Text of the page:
Immigrant status for some Canadians may soon change

On Behalf of | Jun 28, 2013 | US Immigration Law |

A large demographic of international tourists may soon be granted more access to visit the United States if new laws go into effect. The passage of the landmark immigration reform bill would, among other things, allow older Canadians to remain in the States for the majority of the year, which proponents hope would drive tourism and home sales in Florida and beyond.

A Canadian snowbird is someone who spends an entire month at a time in the U.S. and happens to be at least 55 years old. The snowbird population in this country is huge and plays a significant role in the tourism and real estate economy every year. In 2011 alone, it’s estimated that snowbirds headed south over one million times. Furthermore, the National Association of Realtors estimates that Canadians spend more on American real estate than any other foreigners, comprising almost one quarter of all international investors.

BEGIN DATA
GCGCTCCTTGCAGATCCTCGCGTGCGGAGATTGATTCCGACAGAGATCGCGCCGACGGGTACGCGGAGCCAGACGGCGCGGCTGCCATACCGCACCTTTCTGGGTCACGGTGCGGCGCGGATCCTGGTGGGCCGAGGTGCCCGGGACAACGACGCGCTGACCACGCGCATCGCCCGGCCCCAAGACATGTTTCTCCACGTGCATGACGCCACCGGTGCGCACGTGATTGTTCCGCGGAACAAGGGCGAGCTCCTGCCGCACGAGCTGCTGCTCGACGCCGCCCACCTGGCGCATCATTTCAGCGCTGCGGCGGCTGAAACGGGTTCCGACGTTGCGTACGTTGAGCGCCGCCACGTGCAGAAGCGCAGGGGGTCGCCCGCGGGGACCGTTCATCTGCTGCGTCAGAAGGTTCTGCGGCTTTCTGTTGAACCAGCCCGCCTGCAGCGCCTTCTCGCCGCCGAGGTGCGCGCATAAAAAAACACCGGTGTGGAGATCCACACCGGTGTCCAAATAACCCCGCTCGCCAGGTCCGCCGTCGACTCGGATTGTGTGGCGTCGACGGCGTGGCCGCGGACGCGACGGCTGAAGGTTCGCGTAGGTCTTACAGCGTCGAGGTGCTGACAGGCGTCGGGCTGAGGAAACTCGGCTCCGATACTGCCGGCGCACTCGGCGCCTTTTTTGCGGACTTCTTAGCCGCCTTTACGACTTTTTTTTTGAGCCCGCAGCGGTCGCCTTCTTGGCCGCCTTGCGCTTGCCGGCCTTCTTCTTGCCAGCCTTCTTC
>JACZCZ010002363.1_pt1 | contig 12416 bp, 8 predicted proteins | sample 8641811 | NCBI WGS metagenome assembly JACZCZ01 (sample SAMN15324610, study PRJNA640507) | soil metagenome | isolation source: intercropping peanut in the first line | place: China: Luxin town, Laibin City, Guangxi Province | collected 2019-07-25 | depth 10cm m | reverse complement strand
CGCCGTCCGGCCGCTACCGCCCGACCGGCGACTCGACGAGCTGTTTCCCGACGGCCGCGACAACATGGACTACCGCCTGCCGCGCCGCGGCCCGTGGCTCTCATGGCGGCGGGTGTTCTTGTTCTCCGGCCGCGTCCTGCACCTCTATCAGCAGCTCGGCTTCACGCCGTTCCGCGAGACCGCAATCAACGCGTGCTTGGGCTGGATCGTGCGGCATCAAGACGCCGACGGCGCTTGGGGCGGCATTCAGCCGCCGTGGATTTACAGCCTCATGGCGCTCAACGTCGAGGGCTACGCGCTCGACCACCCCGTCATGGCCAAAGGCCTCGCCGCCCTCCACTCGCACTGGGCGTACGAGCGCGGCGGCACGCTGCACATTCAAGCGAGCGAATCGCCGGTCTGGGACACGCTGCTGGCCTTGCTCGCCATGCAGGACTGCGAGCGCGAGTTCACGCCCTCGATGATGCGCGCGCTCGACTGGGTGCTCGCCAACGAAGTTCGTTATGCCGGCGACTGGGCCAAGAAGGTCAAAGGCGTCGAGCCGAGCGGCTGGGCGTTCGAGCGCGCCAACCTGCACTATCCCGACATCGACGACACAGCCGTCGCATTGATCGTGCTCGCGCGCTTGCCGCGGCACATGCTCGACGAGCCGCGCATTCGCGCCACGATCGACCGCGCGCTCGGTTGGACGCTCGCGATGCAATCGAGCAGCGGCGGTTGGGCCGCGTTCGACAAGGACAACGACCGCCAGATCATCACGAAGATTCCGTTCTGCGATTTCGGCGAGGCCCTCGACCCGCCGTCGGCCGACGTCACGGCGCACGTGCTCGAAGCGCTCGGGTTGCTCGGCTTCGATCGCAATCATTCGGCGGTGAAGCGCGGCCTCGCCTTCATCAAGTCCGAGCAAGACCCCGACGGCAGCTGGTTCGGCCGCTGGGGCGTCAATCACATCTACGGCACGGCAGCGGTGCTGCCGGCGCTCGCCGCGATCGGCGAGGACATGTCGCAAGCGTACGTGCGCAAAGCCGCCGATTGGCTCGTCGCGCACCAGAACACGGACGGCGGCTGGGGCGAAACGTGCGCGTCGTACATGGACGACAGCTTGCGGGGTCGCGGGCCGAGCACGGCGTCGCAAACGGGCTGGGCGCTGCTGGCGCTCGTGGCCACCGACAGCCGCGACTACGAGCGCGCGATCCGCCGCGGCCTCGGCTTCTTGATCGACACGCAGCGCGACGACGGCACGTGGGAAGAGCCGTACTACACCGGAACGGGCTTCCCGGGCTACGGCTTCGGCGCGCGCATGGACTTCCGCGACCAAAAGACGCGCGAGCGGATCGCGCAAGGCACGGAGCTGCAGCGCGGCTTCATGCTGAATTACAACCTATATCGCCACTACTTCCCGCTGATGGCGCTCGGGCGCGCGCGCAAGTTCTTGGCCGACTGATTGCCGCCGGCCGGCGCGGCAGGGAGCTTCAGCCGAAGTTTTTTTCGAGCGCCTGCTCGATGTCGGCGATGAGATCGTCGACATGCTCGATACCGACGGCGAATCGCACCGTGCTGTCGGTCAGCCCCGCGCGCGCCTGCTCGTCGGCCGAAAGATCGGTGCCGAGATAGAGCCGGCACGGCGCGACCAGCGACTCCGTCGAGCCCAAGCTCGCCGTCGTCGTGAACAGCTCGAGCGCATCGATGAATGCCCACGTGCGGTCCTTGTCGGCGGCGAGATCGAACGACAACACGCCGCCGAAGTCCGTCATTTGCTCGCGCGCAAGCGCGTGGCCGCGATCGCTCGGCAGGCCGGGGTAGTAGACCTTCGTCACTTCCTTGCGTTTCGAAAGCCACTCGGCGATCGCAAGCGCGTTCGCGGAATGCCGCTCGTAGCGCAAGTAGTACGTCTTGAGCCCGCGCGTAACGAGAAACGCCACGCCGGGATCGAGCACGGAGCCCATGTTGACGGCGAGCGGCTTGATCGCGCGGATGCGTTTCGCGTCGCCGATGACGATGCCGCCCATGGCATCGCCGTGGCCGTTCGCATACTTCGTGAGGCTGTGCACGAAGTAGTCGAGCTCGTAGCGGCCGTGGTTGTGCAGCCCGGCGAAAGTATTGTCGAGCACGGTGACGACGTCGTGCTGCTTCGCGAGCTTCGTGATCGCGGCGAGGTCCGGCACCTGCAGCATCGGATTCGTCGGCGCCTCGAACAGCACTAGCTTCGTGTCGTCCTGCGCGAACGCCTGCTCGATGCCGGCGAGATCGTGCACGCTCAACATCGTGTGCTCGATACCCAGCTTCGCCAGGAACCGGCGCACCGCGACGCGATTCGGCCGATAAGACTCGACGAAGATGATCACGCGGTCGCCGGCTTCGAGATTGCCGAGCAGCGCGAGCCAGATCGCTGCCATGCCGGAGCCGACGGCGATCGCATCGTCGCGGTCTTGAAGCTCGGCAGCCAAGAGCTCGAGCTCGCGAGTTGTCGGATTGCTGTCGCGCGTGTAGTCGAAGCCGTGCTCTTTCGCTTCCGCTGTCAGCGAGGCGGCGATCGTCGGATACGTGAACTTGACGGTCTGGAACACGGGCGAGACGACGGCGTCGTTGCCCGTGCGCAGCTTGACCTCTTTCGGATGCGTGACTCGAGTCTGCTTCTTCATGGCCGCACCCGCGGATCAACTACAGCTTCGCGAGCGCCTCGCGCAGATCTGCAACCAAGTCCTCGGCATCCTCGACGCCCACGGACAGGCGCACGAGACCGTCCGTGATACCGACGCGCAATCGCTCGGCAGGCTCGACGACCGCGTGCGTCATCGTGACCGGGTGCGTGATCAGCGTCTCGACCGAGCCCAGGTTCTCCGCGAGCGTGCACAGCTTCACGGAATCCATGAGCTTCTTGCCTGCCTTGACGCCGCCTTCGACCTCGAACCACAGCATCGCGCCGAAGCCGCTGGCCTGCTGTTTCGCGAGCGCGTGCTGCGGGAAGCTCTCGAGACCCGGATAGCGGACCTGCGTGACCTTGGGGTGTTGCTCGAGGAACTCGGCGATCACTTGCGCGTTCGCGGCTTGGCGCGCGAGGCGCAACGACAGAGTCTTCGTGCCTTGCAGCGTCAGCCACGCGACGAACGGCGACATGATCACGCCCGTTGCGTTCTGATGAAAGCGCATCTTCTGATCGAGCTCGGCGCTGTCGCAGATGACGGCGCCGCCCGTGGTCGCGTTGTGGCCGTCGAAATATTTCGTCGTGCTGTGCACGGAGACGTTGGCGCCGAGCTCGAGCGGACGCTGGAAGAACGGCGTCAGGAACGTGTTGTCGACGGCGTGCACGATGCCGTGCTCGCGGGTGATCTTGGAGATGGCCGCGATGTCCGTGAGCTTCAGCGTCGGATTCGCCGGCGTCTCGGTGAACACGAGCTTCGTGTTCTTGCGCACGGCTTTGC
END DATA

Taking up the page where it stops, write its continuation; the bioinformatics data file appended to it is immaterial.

The snowbird community also greatly influences Florida’s economy. Thousands of Canadians rent properties around the state and more than half of a million own property. Part of the reason so many snowbirds are drawn to American investments is that they’re not required to have a visa to visit. Though, they can only stay in this country for approximately six months at a time.

If the immigration reform bill passes, one of its provisions would allow snowbirds to visit the U.S. for up to eight months out of the year by obtaining a Canadian Retiree Visa. Proponents of the measure note that the increased time could result in a 30-percent increase in Canadian spending for Florida. Tourism and real estate businesses see that as a promising sign for the state, indeed. 

Source:, “Immigration bill would let Canadian snowbirds stay in Florida longer,” June 17, 2013


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